Special Issue "Trophic Ecology"

A special issue of Diversity (ISSN 1424-2818).

Deadline for manuscript submissions: closed (30 April 2018) | Viewed by 2739

Special Issue Editor

Dr. Vitor H. Paiva
E-Mail Website
Guest Editor
Department of Life Science, Marine and Environmental Research Centre, University of Coimbra, 3004-531 Coimbra, Portugal
Interests: seabird ecology; trophic ecology of marine predators; food-web interactions; spatial ecology; habitat modelling; human impacts; heavy metals and plastic pollution; climate change; marine conservation

Special Issue Information

Dear Colleagues,

Trophic ecology is a pivotal topic in all ecology domains. The unification of individual, community, and ecosystem approaches in ecology is emerging due to the growing availability of new techniques for assessing trophic interactions and their implications for ecosystems. Stable isotope analysis (SIA), has proven to be a useful technique/tool in diet reconstruction, characterization of trophic relationships, understanding resource allocation, constructing food webs or reconstructing animal migration and movements. Consequently, the number of studies using SIA in trophic ecology has increased exponentially over the past few decades. SIA is particularly useful in systems where direct feeding observations are difficult. The isotopes have advantages of recording time-integrated, assimilated diets, although they rarely record the taxonomic basis of these diets. Next generation sequencing and DNA metabarcoding of food DNA present in scats, provides a non-invasive and increasingly popular tool for identifying the prey taxa in vertebrate diet. The methodology does not rely on visually-identifiable prey remains surviving digestion, since it uses high-through-put sequencing of small, highly variable DNA regions that survive digestion to identify food species. A comparison of DNA data with parallel morphological analyses revealed a close correlation between the two methods. However, the sensitivity and taxonomic resolution of the DNA method was far superior. In some cases, DNA-based approaches to diet analysis may provide the only means of assessing the range and diversity of prey within faeces. Moreover, the use of SIA and/or DNA metabarcoding in combination with tracking information, has become a powerful tool to study, in a holistic manner, the spatial and trophic ecology of predators.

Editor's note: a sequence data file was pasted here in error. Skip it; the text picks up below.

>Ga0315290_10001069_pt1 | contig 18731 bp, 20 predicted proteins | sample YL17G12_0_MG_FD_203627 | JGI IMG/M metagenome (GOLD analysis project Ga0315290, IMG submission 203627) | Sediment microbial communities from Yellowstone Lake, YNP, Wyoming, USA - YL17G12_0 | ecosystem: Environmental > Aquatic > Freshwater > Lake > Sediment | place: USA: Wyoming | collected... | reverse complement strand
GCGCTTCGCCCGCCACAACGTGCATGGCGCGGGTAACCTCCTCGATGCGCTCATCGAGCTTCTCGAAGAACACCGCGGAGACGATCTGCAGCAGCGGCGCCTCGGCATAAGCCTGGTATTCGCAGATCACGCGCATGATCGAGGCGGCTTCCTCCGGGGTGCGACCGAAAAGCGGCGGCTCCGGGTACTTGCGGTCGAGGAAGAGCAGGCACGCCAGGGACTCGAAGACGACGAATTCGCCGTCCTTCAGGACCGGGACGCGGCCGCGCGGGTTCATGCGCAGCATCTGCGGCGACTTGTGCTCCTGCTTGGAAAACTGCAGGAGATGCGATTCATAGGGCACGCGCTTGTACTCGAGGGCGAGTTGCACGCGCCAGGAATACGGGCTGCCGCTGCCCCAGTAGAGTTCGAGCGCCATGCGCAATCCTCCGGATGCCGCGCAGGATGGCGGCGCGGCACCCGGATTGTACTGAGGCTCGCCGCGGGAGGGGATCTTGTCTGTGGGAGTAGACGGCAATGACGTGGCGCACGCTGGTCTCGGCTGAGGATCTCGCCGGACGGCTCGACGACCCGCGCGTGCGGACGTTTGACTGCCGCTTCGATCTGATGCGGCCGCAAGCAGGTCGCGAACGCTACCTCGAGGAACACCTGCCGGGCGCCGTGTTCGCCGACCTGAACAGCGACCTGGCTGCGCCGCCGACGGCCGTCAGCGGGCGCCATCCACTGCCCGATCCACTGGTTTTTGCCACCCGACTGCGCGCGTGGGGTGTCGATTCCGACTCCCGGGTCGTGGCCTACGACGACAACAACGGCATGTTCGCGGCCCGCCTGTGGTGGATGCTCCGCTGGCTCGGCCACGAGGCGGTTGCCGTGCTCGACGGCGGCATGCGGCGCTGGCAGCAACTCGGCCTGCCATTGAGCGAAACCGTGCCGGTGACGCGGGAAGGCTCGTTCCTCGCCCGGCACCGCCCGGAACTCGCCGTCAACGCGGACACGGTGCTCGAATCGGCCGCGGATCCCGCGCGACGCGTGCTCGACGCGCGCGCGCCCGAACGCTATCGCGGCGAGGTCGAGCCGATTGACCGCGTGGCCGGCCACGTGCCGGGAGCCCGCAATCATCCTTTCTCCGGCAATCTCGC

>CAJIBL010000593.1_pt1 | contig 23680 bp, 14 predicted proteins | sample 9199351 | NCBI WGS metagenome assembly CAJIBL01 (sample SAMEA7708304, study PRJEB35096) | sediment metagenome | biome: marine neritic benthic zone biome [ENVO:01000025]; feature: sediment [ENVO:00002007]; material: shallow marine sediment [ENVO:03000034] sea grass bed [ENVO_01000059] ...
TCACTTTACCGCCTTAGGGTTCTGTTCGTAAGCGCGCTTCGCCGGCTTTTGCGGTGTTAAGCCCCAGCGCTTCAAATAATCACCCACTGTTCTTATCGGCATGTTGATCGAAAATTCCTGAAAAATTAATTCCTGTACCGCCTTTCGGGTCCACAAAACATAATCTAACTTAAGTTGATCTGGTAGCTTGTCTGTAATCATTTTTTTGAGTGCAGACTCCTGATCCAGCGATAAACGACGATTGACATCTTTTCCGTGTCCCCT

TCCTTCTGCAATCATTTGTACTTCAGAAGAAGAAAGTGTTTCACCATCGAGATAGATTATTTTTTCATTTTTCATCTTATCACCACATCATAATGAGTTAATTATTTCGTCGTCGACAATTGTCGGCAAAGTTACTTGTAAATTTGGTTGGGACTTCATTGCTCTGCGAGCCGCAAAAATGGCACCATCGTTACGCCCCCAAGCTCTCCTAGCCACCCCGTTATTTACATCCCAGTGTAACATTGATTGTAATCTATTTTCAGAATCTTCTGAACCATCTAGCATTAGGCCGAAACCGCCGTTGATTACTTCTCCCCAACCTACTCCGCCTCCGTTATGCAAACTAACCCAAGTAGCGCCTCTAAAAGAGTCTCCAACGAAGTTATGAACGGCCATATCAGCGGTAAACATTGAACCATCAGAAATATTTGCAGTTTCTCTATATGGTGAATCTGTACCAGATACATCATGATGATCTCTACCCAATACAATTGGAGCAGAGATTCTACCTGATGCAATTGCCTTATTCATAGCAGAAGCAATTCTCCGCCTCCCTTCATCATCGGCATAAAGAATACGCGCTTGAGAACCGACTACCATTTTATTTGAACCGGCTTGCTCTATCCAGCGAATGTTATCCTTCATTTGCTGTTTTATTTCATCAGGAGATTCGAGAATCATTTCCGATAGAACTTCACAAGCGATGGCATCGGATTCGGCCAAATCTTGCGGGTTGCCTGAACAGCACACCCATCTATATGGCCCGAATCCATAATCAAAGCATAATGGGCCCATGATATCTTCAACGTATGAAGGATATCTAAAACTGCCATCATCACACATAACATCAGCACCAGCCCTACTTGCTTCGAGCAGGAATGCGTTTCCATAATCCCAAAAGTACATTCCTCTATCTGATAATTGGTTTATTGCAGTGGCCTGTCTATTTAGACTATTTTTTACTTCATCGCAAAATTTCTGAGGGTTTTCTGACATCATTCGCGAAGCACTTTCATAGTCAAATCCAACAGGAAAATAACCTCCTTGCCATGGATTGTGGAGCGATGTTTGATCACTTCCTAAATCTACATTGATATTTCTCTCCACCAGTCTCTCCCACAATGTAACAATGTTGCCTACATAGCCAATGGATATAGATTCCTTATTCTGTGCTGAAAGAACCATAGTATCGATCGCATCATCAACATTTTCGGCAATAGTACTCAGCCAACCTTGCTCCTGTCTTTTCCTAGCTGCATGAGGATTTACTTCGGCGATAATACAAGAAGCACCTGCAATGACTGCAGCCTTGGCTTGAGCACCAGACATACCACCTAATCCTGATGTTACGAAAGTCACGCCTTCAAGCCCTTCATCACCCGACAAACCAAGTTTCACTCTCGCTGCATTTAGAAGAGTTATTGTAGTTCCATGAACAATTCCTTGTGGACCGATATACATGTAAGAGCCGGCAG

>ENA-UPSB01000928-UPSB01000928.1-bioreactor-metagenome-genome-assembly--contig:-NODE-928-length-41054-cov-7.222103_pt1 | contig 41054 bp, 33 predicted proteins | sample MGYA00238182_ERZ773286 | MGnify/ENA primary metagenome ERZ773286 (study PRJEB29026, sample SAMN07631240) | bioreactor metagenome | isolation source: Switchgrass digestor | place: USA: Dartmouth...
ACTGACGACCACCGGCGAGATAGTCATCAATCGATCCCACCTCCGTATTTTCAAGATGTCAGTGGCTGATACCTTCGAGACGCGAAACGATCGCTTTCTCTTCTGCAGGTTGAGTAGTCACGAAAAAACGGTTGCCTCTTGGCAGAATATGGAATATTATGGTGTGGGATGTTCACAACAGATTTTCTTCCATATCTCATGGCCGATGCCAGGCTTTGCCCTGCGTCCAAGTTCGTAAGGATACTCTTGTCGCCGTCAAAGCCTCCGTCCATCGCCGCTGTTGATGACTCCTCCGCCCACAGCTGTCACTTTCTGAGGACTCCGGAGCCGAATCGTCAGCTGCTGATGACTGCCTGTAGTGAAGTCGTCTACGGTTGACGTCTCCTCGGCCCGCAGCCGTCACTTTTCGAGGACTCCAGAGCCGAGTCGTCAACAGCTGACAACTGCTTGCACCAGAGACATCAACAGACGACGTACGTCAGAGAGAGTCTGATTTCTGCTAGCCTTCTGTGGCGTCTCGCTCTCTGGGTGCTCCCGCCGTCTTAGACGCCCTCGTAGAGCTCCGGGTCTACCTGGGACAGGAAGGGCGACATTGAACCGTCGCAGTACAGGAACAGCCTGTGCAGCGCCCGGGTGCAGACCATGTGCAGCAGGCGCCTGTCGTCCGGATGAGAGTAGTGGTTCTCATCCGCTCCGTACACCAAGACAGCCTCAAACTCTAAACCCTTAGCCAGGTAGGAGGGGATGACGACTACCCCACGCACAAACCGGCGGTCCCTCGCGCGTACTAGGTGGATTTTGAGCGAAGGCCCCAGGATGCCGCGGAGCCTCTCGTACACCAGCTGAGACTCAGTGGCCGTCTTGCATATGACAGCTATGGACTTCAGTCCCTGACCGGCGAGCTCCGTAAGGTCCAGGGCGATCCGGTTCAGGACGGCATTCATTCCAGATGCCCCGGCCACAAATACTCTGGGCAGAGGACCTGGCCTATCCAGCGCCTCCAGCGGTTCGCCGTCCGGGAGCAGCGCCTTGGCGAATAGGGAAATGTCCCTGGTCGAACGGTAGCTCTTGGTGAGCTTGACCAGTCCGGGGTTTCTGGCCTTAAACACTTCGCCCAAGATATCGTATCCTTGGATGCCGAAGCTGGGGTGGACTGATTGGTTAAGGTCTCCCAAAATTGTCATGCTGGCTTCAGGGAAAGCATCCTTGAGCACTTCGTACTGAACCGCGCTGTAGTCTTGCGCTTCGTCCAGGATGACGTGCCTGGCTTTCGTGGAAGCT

This Special Issue aims at highlighting and gathering both new findings and significant advances in the trophic ecology field.

Dr. Vitor H. Paiva
Guest Editor

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  • Trophic Ecology of Predators
  • Isotopic Niche Segregation
  • Dietary Niche Partitioning
  • Food-Web Interactions

Published Papers (1 paper)

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Trophic Diversity of Plankton in the Epipelagic and Mesopelagic Layers of the Tropical and Equatorial Atlantic Determined with Stable Isotopes
Diversity 2018, 10(2), 48; https://doi.org/10.3390/d10020048 - 13 Jun 2018
Cited by 9 | Viewed by 2421
Plankton living in the deep ocean either migrate to the surface to feed or feed in situ on other organisms and detritus. Planktonic communities in the upper 800 m of the tropical and equatorial Atlantic were studied using the natural abundance of stable [...] Read more.
Plankton living in the deep ocean either migrate to the surface to feed or feed in situ on other organisms and detritus. Planktonic communities in the upper 800 m of the tropical and equatorial Atlantic were studied using the natural abundance of stable carbon and nitrogen isotopes to identify their food sources and trophic diversity. Seston and zooplankton (>200 µm) samples were collected with Niskin bottles and MOCNESS nets, respectively, in the epipelagic (0–200 m), upper mesopelagic (200–500 m), and lower mesopelagic layers (500–800 m) at 11 stations. Food sources for plankton in the productive zone influenced by the NW African upwelling and the Canary Current were different from those in the oligotrophic tropical and equatorial zones. In the latter, zooplankton collected during the night in the mesopelagic layers was enriched in heavy nitrogen isotopes relative to day samples, supporting the active migration of organisms from deep layers. Isotopic niches showed also zonal differences in size (largest in the north), mean trophic diversity (largest in the tropical zone), food sources, and the number of trophic levels (largest in the equatorial zone). The observed changes in niche size and overlap (up to 71% between the mesopelagic layers but <50% between the epipelagic and upper mesopelagic layers) support the prevalence of in situ feeding at deep layers in tropical and equatorial zooplankton. Full article
(This article belongs to the Special Issue Trophic Ecology)
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